Artists lobby for resale rights legislation
Law could benefit Inuit artists
Artists around the country are lobbying the federal government to create resale rights legislation.
The law would ensure artists are compensated when their work is re-sold at a higher price than what it was originally purchased for.
Fifty-nine countries around the world already have the legislation, including France which has had the law in place since 1920, according to April Britski who is the executive director of the Canadian Artists Representation, also known as Carfac.
The legislation could benefit artists in Nunavut. Recently, a print by Cape Dorset, Nunavut, painter Kenojuak Ashevak sold at auction for about $29,000. If the legislation was in place, Ashevak would have gotten about $1,500 from the sale.
Britski said her group wants that to become a reality.
"Quite often, artists will sell work at relatively low prices early on in their career especially and then later on when it gets resold it is often for more, especially when it goes through an auction house. And so the full value of the work often doesn't come through until second or third or sometimes even fourth sales. We feel it's important that visual artists should receive some sort of compensation in acknowledgement of the contribution that they made to that work,"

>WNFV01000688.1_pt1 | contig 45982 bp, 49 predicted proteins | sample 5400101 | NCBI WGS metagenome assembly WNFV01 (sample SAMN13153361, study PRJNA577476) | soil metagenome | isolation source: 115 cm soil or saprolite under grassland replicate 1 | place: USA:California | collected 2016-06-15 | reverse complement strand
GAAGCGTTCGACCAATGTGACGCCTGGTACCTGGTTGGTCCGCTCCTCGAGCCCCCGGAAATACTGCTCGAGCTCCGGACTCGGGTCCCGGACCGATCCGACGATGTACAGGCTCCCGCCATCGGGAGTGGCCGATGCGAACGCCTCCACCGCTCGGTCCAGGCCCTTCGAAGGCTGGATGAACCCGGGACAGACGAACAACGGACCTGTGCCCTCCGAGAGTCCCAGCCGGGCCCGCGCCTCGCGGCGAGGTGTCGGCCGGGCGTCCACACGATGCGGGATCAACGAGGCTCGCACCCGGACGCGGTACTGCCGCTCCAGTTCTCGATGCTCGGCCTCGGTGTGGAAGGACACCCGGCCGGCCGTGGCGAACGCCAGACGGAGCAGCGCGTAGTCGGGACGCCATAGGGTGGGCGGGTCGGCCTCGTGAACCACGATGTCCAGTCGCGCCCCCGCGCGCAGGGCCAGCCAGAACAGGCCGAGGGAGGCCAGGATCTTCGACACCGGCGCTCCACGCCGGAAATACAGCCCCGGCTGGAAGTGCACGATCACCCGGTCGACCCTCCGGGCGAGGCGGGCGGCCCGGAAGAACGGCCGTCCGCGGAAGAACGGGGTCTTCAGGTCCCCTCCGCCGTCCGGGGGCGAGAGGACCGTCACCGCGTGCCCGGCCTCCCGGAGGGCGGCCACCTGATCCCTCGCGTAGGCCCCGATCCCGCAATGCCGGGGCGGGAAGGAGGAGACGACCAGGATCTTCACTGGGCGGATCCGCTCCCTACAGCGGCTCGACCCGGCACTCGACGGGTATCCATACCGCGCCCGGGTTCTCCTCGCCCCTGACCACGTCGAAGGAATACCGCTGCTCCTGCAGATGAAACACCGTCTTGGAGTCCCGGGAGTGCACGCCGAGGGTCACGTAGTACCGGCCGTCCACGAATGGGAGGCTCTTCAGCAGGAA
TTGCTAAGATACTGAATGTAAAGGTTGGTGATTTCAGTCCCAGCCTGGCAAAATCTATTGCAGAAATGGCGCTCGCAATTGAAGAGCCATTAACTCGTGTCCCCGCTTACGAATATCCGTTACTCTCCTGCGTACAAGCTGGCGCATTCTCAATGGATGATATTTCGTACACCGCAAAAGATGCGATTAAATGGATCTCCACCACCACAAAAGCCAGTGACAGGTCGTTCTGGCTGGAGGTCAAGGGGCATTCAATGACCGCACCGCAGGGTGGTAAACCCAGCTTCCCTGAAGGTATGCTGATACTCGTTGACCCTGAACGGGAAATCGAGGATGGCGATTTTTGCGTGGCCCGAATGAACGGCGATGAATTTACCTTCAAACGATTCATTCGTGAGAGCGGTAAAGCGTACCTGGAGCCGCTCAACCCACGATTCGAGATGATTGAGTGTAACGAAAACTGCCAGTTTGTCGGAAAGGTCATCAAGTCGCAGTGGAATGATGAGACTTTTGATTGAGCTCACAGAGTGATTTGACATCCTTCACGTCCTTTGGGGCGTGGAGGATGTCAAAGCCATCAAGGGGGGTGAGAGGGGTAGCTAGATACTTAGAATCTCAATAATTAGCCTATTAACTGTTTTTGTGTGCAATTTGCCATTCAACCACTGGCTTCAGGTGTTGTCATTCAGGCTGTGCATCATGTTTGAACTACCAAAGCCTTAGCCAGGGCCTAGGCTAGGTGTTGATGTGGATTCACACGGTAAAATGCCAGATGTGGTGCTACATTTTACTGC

Britski said they are recommending that the resale royalty be five per cent of the price.
Printmaker Andrew Qappik from Pangnirtung, Nunavut, just heard about the potential new law.
"If its resale value will compensate the artist, then it will help," he said.
Without a law in place, Qappik said artists are left to negotiate resale rights deals with the galleries on their own.